Last Friday’s post included a quotation from Charles Bukowski stating “Writers are desperate people, and when they stop being desperate, they stop being writers.”  This particular quote fit my writing life so well.  At any given moment of the day, I have felt desperate about my writing.  Desperate to complete it, desperate to come up with new things to write for my blog or a literary journal or a novel, desperate to be published, desperate, desperate, desperate.  All that desperation added up to a lot of miserable living.

What struck me as interesting was that I’m not alone in this practice and belief.  But it also made me question it especially since one of my repetitive prayers was for peace in my life.  Desperation and peace cannot cohabitate, so which did I really want?

Further adding to my desperation was something a wise friend said to me a little over a week ago.  She asked how I was, and I ended up unloading a lot of desperation on her!  Thankfully, she’s not the kind of person to regret having asked.  At the end of our conversation, she suggested that I write from my abundance.  What does that even mean?

About a week after her suggestion, another wise friend gave me a pamphlet of Weekday Morning Prayers and the Bedtime Shema.  I started reading them in the morning and evening, and what an amazing effect they’ve had on my life in just three days.  My peace increased and my desperation diminished.

But wait, my desperate writer’s mind yelled, if you’re not desperate, you’re not a writer!  Turned out desperation was a clingy companion.  However, I was really rather tired of being desperate, and I was not at all willing to surrender the peace I’ve been praying for.  Also, I could keep writing what I loved when I wanted to write it.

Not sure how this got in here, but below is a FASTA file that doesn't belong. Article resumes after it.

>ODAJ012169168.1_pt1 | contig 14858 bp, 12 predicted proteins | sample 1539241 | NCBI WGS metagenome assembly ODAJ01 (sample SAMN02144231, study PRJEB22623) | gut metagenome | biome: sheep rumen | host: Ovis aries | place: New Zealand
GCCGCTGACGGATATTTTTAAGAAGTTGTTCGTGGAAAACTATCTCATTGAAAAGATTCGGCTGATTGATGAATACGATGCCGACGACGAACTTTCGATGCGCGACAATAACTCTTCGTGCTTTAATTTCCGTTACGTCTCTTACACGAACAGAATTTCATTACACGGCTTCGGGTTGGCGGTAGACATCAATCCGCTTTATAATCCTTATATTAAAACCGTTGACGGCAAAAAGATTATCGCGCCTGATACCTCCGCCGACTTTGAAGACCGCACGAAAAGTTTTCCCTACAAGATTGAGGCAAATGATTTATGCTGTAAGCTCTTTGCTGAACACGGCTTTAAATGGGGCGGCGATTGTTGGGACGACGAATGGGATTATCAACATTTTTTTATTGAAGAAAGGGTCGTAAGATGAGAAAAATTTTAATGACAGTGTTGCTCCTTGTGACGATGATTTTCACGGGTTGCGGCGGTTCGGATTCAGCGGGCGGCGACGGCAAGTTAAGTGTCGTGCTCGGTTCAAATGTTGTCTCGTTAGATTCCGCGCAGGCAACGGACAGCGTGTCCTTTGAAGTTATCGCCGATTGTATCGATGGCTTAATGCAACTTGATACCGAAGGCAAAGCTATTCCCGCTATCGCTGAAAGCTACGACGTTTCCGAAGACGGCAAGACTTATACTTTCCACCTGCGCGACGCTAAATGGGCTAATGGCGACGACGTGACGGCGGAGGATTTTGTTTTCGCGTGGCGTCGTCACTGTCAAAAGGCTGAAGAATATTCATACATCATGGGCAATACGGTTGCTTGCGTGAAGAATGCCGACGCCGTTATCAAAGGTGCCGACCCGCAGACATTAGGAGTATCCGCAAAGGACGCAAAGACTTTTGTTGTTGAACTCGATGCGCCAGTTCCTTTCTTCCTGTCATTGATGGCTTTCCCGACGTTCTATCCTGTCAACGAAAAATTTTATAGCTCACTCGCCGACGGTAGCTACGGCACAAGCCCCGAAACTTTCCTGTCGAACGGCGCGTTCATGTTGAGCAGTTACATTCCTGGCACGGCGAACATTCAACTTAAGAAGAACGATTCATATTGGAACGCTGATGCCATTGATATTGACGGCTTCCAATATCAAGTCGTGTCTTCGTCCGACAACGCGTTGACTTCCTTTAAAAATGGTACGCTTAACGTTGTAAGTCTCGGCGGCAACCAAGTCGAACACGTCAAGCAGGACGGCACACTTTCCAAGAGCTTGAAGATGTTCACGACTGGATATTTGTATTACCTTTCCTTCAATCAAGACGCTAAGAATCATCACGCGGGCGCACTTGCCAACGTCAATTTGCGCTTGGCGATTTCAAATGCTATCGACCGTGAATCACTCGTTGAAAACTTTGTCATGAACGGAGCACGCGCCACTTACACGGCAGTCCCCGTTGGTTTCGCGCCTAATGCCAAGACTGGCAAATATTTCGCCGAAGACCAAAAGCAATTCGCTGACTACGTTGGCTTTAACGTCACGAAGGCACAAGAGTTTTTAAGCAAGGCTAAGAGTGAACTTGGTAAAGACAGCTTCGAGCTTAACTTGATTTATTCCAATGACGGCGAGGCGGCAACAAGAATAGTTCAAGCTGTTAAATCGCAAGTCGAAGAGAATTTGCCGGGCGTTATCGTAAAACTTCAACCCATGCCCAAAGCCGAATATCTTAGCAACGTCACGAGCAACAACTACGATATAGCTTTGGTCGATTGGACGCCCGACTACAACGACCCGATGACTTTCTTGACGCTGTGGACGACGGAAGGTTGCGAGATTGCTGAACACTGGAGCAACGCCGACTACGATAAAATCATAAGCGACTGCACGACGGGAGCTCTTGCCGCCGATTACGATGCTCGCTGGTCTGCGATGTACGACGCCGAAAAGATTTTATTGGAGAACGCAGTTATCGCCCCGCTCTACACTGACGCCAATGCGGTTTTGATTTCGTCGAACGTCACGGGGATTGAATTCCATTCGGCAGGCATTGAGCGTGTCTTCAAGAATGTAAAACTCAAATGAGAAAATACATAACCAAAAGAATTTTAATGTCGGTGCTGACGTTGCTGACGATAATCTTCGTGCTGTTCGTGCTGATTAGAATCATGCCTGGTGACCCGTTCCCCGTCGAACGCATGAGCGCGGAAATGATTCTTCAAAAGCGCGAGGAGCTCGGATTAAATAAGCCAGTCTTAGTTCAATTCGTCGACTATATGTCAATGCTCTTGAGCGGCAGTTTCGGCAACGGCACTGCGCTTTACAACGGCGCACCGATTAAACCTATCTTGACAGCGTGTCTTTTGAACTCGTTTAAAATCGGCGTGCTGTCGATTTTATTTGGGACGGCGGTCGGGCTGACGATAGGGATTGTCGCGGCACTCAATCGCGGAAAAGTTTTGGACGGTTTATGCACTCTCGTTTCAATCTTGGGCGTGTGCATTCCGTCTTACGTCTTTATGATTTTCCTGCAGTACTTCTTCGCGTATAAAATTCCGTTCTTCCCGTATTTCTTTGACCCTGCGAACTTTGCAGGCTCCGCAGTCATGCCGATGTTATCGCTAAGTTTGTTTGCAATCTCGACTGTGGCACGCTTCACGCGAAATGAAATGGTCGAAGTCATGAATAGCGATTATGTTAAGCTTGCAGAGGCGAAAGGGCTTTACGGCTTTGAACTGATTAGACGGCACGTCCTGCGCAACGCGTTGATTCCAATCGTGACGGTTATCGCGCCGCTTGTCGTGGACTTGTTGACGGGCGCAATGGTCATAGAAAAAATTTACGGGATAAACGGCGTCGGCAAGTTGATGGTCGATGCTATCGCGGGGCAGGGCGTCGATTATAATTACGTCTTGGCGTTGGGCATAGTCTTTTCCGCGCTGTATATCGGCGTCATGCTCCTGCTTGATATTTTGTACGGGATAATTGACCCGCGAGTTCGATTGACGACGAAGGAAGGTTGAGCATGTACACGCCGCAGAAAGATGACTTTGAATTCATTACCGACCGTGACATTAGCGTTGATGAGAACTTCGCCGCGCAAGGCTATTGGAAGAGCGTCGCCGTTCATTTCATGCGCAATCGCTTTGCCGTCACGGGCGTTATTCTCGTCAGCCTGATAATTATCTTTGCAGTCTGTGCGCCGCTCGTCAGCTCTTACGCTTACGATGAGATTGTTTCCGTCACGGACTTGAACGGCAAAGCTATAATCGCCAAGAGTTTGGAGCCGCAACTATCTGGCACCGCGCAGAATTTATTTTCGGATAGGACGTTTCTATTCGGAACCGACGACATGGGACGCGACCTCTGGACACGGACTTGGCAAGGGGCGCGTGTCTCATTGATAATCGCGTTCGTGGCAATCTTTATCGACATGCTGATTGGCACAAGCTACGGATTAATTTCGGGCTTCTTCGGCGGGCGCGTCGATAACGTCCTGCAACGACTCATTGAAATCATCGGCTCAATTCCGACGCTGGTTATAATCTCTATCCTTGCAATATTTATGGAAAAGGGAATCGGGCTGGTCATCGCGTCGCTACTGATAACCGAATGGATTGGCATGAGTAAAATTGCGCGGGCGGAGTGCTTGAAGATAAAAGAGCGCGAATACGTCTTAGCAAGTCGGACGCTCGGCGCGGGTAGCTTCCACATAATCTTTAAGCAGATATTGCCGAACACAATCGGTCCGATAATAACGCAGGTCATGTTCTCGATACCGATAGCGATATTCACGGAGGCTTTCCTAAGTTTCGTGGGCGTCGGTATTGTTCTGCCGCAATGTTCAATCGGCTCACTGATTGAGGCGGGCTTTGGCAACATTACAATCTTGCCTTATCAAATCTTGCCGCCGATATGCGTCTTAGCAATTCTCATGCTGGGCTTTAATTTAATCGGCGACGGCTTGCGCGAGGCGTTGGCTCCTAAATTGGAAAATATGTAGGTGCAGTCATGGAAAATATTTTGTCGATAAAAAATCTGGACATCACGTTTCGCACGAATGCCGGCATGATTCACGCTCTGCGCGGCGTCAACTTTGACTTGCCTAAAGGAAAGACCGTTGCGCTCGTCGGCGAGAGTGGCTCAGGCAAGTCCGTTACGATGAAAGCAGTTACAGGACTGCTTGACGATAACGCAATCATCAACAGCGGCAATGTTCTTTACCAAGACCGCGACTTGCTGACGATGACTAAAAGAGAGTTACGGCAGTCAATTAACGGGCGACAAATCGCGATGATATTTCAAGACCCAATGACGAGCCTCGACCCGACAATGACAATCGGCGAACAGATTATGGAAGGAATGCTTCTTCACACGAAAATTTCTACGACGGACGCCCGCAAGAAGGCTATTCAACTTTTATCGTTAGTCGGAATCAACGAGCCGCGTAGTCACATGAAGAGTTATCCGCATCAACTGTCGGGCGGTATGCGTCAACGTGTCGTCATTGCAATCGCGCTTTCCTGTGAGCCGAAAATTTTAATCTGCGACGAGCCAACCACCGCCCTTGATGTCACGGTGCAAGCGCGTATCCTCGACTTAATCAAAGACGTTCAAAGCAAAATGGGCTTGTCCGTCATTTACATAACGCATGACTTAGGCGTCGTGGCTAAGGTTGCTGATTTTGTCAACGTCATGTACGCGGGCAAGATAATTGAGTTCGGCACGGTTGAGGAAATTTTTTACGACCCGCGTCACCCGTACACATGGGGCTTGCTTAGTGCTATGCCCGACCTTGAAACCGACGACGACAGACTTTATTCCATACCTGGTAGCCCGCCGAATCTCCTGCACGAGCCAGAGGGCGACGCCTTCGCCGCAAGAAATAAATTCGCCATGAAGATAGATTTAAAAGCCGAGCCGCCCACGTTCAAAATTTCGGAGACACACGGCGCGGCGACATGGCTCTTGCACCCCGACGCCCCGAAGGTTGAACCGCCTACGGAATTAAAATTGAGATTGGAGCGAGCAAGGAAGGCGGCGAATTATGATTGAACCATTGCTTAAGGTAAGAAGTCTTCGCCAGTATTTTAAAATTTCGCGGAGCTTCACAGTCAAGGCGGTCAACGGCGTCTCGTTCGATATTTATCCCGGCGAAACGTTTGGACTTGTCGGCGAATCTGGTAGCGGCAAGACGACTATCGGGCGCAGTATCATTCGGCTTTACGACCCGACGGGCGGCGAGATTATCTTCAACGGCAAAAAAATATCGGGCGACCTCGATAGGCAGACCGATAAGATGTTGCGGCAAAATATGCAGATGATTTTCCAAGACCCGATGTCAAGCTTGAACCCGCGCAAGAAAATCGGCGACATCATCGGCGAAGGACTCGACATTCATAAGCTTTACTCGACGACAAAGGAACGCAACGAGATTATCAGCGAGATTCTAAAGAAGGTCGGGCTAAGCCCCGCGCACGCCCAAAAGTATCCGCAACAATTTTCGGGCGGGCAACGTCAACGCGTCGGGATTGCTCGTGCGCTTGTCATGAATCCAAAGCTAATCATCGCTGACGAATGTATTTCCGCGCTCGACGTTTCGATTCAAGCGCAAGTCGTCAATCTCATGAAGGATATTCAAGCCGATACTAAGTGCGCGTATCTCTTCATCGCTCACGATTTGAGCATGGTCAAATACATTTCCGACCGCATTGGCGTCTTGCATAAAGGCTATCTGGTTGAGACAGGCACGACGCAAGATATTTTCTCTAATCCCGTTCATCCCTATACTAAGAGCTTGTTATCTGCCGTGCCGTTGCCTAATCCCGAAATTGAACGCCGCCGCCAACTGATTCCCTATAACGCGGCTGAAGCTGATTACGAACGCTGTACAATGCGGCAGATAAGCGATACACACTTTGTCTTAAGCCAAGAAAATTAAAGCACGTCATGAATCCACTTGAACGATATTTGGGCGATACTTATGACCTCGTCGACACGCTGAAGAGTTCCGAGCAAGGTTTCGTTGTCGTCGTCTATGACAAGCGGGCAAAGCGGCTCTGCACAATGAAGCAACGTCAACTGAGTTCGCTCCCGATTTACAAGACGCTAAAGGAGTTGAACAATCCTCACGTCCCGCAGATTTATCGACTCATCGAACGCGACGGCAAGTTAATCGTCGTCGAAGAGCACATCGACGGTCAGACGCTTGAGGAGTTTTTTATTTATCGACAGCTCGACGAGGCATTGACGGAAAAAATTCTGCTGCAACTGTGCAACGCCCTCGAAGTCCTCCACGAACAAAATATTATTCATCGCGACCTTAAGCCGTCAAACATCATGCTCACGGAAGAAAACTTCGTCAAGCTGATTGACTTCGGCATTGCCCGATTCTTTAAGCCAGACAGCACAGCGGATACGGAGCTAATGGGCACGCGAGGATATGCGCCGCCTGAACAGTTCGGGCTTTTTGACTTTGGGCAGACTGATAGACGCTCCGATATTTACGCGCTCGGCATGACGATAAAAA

You’re just being lazy, my writer’s mind whispered which I instantly knew to be a lie because leading up to the conversation with both friends, things have been falling in place in my life in a wonderful way.  Not to mention that the two chapters I’m somewhat blocked on in my new novel no longer freak me out.  I’ll sit on them for a while and not add to the blockage by stressing my mind out with desperation.  I’ll trust that in good time, the right words will come to me.

What all this boils down to for me is change.  I’m not good with change especially when it’s sudden.  Not that what I was experiencing was sudden, but it could have been if I hadn’t been so resistant to changing for the better as well as admitting that it was better.  It’s better that I’m no longer running on the gerbil wheel of desperation for all the things I mentioned above.

So now I’ll explore the abundance in my life, and I’ll write from there.  I’ve discovered an abundance of talent given as a gift from God.  I’ve discovered an abundance of time which is another gift.  I have an abundance of great books by authors who I admire; I’ll follow their example.  I have an abundance of wise friends whose counsel I’ll seek when desperation desperately tries to re-enter my life/writing life.  I have an abundance of support from my husband, William, who has supplied me with great storylines, helped me work out problems in my plot, and won’t let me stop writing when I’m in the desperation dump.

I have no doubt that desperation will attempt to raise its ugly head in my life.  It’ll evolve and reappear as envy, writer’s block, or self-doubt.  Fortunately, my arsenal is well stocked with abundance.  And in case I forget that, please, dear friend, do not hesitate to remind me as you are part of the abundance in my life.